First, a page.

Photo of the Day

Lobotomy Victim Rose and Brother Tennessee Williams

Rose Williams, was the sister of playwright Tennessee Williams and the model for his heroine in “The Glass Menagerie.” In the late 1930s, Rose underwent a prefrontal lobotomy to cure a worsening case of schizophrenia. The operation failed, and she was institutionalized for the rest of her life. Profoundly affected by the tragedy, the writer considered her his muse and inspiration.

Throughout the history of medicine there have been few?surgical practices more barbaric, cruel, and yet sometimes surprisingly?helpful than?the lobotomy. Lobotomy patients range from children of politicians and English lords to singers who were on their way to stardom before finding themselves waylaid by mental illness. The personality, memory, and IQ of lobotomy patients before and after surgery varies wildly, and doctors were not able to fully understand what was happening and why. Stories about lobotomy patients are at times emotionally draining, but a few of them also reveal an unexpected beacon of light.

When you think about the worst things that happened to lobotomy patients, it?s hard to decide which nightmare scenario is worse. When it comes to reading true stories?about people that received a lobotomy, it’s a bit like playing a twisted game of “would you rather?”

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Photo of the Day

Vincent walks her two dogs, Danny, left, and Mikey. Vincent and her two sons also have hamsters, fish and an ill-tempered parrot. Photo: Ron Wurzer/Seattle Post-Intelligence

Victims Get A Life Sentence

Shared DNA is Not a Reason to have a Relationship with a Monster

One night when she couldn’t sleep,?Mary Vincent?got out of bed and drew her face. Within an hour, her large, dark eyes were looking back at her, drawn in pencil and accompanied by handsome high cheekbones, firm jaw and generous mouth. She even drew the tiny dent on the tip of her nose.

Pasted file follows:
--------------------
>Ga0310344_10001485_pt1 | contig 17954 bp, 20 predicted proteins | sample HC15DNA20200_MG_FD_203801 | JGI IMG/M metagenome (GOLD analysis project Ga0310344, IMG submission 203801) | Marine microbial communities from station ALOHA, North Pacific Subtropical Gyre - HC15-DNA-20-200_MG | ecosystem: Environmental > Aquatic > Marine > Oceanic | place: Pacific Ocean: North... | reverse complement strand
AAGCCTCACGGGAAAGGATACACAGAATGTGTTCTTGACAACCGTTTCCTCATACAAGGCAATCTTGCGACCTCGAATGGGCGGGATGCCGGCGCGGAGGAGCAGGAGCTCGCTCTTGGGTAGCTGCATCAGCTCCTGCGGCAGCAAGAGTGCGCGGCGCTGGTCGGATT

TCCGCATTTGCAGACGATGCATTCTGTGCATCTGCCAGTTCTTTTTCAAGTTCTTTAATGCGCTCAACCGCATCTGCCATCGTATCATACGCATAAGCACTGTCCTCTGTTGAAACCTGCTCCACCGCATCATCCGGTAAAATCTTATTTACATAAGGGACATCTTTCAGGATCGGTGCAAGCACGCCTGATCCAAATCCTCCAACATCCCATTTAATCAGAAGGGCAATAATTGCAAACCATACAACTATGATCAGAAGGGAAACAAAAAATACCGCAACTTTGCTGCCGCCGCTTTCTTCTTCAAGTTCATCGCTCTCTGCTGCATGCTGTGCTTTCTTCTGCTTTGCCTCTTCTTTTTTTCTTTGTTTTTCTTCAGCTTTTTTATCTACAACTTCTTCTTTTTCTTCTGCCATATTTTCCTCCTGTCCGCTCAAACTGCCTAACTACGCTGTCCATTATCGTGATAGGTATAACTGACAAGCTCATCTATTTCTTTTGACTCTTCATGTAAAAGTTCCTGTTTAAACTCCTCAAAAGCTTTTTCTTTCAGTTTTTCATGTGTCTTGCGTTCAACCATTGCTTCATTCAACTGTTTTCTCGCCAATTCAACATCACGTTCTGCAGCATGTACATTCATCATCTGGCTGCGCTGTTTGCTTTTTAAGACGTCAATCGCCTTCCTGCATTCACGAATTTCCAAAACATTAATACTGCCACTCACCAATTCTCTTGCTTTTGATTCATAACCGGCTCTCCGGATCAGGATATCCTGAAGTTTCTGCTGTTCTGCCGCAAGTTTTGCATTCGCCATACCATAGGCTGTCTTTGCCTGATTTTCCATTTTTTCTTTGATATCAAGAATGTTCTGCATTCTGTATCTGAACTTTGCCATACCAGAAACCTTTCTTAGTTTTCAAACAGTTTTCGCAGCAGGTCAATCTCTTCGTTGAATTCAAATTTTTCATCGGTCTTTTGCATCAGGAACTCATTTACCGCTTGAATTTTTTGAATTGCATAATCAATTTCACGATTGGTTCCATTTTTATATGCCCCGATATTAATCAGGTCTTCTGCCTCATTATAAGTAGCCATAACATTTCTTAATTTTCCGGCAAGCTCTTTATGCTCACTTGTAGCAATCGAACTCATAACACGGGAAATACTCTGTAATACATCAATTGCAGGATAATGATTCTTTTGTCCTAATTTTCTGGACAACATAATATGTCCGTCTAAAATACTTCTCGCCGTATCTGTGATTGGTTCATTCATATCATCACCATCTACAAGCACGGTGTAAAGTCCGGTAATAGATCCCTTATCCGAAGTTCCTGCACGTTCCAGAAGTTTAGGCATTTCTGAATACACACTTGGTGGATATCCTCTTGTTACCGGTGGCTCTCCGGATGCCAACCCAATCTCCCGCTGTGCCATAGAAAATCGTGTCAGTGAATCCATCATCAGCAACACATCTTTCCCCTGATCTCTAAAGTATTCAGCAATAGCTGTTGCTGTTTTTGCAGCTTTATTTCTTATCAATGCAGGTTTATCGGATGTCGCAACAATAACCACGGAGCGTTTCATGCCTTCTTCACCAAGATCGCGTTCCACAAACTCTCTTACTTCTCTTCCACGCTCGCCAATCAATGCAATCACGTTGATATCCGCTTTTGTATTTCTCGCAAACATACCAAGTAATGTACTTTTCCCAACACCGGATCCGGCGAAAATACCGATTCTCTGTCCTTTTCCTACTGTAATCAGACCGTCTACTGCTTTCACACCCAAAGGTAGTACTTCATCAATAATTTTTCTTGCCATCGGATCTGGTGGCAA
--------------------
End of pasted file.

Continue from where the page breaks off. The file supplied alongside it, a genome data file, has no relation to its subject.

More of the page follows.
Considering that she hadn’t drawn anything more demanding than a shopping list since childhood, her proficiency was remarkable, but not to her.

“I’ve always been good with my hands,” she said.

True — except she doesn’t have hands.

In a nation beset by violent crime, even the most spectacularly vicious acts often fade quickly from the public consciousness, as if some sort of collective repression simply buries images too ghastly to retain. Certain horrors, however, seize the imagination and provoke public outrage years after the hideous drama has been concluded.

Larry Singleton was convicted of raping 15-year-old Mary Vincent, hacking her forearms off, and leaving her for dead in a California canyon. It was an act so barbaric that it was never forgotten; when Singleton, was paroled he was hounded out of one community after another. Not one town would have him, and the outcry forced him to accept refuge within the walls of San Quentin Prison, where he remained for the duration of his parole.

Lawrence Singleton?s daughter didn?t want to believe her father was a monster, but the evidence was there and she said she had ?no doubt that he was guilty.? He had also physically attacked her as a teen so she knew first hand what his temper was like. She was 15 years old at the time of the crime.

The family of Singleton as well, and many others whose crimes become national and world news do have to face the public?s scorn.

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Face of the day


Prime Minister of Canada, Justin Trudeau


Today’s face of the day Justin Trudeau is just a pretty face judging by his comment about honour killings.

You know what makes me uncomfortable Justin? Calling barbaric murders of family members, honour killings!

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